Co-designer, with John. W. Mauchly, of the ENIAC, of the world's first practical electronic computer. He was awarded the National Medal of Science for his revolutionary contribution to computer science in 1968.
He studied Electrical Engineering at the University of Pennsylvania, where he and his professor made several refinements of hardware.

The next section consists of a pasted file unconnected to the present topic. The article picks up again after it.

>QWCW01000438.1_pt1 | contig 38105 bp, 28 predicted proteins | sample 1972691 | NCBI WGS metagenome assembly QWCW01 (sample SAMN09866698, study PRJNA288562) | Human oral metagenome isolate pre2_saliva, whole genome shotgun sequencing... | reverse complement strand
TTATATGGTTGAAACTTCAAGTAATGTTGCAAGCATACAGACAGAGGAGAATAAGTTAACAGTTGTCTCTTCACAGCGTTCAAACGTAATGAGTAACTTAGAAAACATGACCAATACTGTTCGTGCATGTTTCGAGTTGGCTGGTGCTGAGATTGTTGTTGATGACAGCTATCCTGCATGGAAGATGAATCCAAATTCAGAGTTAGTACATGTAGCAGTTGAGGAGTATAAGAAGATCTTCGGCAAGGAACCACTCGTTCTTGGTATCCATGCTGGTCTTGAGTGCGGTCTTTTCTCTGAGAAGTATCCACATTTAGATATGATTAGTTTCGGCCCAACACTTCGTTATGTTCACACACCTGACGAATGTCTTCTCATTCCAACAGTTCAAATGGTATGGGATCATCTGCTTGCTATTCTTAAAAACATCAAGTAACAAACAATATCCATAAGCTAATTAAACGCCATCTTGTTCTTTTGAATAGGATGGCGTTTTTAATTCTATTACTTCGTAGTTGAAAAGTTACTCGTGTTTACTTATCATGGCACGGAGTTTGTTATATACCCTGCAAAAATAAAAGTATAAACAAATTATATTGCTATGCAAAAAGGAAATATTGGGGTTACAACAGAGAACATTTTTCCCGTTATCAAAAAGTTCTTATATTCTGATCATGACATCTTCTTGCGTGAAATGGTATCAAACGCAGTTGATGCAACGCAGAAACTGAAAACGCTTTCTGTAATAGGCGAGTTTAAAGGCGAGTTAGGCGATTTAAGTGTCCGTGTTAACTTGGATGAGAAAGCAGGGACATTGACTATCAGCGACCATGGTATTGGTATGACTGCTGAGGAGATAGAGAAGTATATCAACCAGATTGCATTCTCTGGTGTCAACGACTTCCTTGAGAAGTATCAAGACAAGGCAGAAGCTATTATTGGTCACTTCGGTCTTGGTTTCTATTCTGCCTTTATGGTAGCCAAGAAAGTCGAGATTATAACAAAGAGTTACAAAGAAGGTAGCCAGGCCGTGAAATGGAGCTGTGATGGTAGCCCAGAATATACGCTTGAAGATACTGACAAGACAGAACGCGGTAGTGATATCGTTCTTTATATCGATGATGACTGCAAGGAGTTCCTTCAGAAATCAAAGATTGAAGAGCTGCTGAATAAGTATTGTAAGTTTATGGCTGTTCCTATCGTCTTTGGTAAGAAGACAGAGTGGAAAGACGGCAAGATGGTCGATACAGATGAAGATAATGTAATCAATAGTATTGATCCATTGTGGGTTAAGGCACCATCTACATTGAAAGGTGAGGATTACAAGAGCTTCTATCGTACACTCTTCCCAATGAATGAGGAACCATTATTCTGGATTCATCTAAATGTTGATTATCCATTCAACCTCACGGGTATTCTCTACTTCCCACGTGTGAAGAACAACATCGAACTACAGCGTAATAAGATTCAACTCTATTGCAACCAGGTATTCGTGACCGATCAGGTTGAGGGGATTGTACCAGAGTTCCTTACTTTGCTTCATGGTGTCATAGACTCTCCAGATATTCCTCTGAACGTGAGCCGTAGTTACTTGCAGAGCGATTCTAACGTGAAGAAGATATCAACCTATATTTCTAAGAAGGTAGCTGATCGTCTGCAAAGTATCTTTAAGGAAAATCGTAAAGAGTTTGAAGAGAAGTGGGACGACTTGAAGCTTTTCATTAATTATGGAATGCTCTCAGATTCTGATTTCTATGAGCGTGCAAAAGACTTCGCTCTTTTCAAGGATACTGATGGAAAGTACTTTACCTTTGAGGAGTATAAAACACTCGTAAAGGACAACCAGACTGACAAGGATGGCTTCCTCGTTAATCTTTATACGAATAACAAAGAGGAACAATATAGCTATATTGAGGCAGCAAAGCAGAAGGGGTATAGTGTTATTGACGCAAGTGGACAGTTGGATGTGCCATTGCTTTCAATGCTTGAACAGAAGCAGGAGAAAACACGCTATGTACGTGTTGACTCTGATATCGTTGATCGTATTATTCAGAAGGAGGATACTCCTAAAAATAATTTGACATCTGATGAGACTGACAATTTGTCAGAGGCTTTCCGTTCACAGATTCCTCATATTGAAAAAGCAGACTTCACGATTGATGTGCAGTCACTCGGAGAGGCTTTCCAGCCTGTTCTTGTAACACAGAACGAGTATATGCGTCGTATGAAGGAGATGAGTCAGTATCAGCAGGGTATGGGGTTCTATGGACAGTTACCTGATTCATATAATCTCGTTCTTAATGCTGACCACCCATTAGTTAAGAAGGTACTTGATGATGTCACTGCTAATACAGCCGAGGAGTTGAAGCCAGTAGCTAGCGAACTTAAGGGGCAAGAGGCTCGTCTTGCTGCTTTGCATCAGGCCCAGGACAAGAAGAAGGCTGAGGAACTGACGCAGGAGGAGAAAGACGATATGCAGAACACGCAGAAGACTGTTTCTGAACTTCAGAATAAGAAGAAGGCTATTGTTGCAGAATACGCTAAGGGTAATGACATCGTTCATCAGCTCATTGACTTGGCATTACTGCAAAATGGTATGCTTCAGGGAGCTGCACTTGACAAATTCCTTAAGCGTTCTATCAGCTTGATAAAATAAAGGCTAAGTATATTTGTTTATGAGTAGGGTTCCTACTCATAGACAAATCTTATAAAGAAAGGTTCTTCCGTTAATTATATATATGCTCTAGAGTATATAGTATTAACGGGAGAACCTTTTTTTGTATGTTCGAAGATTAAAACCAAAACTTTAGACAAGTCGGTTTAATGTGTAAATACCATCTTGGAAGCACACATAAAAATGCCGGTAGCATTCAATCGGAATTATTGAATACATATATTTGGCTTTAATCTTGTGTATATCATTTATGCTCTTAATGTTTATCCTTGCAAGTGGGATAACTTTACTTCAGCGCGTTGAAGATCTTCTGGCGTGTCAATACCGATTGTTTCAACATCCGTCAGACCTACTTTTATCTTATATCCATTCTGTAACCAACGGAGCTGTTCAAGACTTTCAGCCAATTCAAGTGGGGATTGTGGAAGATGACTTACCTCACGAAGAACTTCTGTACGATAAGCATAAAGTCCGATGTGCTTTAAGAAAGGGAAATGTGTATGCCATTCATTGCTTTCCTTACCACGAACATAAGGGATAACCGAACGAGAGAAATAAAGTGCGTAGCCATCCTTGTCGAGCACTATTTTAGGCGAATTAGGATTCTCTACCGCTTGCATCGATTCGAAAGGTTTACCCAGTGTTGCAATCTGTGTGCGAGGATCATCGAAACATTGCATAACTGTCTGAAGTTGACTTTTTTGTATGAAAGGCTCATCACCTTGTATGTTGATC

His prototype computer, the Electronic Numerical Integrator and Computer, was used by the military for their artillery calculations.
He had four children and he died of leukemia in Bryn Mawr, Pennsylvania.
Howard Aiken was another computer pioneer, helping to create the modern computer.